Simplicity, CPSC Get Failing Marks for Simplicity and Graco Crib Recall

<"">Graco and Simplicity cribs, recalled in the fall of 2007, continue to be best sellers.  This despite the fact that the manufacturer, Simplicity Cribs, waited so long to recall the faulty cribs, which were implicated in the deaths of at several children.  Apparently, many parents still trust Simplicity and Graco cribs, even though Simplicity never issued refunds for the dangerous cribs, and took weeks to get repair kits to owners of the recalled Simplicity and Graco cribs.

In September 2007, the Consumer Products Safety Commission (CPSC) issued a recall for 1.2 million Simplicity and Graco cribs because a flaw in the design of the cribs allowed parents to install the drop rail upside down. When this happened, the drop rail could separate from the crib, creating a gap into which a child could fall and suffocate. The recall was so urgent that in issuing it, the CPSC warned parents not to allow their child to sleep in the defective cribs “for one more night” until they obtained and installed a repair kit.  By the time the CPSC issued its Graco and Simplicity crib recall notice, it had received 55 reports of children being trapped by the cribs, and it knew of three infants who had been killed because of the defect.
But it didn’t have to be that way.  According to a Chicago Tribune investigation, the CPSC first encountered the cribs when it investigated the death of little Liam Johns in April 2005. Liam’s mother had found him hanging in a gap between his crib’s drop rail and mattress, where he had suffocated. During the investigation, the CPSC inspector assigned to Liam’s case never even bothered to inspect the crib where the baby had died. Even worse, when the final report on the baby’s death was released by the CPSC, it failed to note the crib’s manufacturer and model. The CPSC did not issue a recall for the Simplicity and Graco cribs at that time. As a result, in the years after Liam’s death, millions of parents purchased the Simplicity and Graco cribs, unaware of the dangers they held.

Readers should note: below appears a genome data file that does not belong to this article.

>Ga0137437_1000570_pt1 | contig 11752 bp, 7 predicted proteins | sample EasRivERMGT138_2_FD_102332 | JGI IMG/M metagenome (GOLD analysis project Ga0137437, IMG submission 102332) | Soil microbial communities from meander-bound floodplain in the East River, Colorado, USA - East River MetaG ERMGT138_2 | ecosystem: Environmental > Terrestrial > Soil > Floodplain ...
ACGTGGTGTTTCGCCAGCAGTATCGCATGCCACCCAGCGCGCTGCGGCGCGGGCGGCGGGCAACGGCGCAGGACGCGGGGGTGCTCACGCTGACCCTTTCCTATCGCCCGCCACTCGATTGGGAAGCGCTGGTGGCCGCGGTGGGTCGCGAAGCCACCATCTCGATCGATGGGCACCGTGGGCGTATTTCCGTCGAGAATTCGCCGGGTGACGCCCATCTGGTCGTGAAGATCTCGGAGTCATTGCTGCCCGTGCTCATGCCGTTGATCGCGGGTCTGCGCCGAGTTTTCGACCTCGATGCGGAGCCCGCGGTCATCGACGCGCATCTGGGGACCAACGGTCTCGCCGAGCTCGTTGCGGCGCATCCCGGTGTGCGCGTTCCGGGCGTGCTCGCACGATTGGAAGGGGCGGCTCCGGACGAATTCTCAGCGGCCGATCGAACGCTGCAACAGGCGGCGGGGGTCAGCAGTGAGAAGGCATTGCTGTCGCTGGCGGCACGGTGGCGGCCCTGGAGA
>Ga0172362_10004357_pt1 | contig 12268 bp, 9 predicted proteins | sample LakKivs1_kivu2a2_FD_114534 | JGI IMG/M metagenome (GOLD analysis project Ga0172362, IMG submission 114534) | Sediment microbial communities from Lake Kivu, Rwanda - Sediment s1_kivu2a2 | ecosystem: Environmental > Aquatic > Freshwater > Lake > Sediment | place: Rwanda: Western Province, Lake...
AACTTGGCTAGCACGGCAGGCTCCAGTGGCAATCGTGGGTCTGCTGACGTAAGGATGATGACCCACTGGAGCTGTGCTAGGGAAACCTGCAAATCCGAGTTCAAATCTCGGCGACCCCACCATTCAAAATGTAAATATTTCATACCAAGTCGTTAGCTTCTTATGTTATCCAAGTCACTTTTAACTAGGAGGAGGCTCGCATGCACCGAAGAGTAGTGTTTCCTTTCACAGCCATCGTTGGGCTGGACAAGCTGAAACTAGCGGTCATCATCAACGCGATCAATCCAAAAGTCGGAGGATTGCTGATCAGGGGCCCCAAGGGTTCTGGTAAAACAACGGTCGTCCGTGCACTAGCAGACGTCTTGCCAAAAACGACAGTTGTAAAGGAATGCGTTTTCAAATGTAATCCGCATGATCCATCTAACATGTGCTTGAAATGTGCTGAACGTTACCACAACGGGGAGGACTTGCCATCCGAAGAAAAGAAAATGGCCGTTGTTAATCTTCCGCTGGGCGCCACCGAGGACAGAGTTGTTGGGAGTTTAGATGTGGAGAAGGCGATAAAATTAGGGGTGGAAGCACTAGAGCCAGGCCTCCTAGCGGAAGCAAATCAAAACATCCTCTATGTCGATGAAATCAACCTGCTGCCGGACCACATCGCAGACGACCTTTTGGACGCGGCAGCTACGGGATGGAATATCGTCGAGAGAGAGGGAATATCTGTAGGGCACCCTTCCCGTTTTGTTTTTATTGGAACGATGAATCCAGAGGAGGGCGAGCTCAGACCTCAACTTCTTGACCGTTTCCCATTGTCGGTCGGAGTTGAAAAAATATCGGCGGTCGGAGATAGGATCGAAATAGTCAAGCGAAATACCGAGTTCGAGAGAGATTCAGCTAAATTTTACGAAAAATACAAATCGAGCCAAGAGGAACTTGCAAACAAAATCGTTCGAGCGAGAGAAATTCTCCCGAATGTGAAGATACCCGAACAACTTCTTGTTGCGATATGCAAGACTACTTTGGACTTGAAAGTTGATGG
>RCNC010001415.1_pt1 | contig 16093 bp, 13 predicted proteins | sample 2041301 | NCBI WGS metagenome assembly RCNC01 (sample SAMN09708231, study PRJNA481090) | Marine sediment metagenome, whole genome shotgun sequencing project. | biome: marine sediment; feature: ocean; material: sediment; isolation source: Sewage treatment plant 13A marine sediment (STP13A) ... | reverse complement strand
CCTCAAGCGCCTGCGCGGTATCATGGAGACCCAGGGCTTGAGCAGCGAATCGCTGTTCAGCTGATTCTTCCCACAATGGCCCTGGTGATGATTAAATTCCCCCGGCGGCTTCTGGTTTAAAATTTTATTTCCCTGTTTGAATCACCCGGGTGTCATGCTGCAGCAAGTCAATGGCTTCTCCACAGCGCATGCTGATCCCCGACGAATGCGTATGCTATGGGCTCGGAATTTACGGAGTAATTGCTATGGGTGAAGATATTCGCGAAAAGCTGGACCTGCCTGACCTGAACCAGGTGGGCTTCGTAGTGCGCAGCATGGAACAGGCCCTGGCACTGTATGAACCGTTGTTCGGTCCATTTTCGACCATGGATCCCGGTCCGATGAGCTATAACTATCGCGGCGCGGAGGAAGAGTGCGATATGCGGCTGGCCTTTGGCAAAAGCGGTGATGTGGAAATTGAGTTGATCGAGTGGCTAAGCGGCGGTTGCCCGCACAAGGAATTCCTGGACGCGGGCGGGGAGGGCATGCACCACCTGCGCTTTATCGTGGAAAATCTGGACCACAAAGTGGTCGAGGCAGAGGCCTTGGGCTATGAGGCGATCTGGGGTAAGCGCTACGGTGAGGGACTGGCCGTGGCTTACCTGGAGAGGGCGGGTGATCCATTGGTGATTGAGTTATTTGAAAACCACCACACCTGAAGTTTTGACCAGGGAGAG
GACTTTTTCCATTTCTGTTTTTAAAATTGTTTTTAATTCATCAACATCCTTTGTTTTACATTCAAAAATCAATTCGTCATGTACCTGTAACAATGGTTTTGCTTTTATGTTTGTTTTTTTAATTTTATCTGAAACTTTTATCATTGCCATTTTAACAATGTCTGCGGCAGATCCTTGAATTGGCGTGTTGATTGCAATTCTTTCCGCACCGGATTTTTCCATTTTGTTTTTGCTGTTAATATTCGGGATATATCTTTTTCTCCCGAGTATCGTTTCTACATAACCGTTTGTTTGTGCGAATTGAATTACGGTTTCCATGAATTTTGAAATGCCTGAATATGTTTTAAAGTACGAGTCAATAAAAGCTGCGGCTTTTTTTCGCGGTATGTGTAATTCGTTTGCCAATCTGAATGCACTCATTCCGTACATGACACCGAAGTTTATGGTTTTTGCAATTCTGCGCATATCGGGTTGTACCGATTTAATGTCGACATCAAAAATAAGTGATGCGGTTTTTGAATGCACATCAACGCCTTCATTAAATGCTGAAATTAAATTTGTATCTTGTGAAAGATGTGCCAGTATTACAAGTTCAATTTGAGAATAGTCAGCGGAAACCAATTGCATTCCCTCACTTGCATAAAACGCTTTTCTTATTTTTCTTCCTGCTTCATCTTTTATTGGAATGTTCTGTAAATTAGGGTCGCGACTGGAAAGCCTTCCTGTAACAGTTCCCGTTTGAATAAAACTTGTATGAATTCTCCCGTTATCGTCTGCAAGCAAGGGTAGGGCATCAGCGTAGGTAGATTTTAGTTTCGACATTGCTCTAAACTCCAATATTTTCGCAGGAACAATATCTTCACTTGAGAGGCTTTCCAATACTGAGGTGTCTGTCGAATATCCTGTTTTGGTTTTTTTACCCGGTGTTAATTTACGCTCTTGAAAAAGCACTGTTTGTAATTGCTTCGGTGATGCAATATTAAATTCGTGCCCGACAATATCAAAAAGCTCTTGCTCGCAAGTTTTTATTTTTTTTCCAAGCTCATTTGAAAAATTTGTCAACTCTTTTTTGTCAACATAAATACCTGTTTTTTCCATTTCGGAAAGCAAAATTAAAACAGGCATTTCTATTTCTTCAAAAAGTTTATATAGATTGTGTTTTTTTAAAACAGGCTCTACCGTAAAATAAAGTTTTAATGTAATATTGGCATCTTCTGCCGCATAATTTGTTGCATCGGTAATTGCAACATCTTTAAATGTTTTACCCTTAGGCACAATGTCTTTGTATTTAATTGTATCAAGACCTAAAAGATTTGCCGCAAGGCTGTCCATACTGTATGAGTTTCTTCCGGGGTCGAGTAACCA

When the CPSC did finally recall the Simplicity and Graco cribs, the action came only after it had learned that the Chicago Tribune was investigating the deaths of Liam and the two other children. According to the reporter working on the Tribune investigation, the CPSC finally inspected one of the cribs after he had called the agency seeking comments for his story. Three days later, the CPSC issued the crib recall.

Simplicity’s performance in the crib recall wasn’t much better.  Instead of giving refunds to parents who bought the faulty Simplicity and Graco cribs, the company offered purchasers a kit to fix them.  Unfortunately, those repair kits weren’t available for several weeks after the recall. What’s worse, some parents who asked Simplicity to overnight repair kits were never told that they weren’t ready. Rather, Simplicity sent out replacement parts that don’t even include installation instructions. Apparently, the replacement parts hadn’t even been approved by the CPSC.  It wasn’t until October 26, more than a month after the recall, that purchasers of the recalled Simplicity and Graco cribs finally received the right repair kits.

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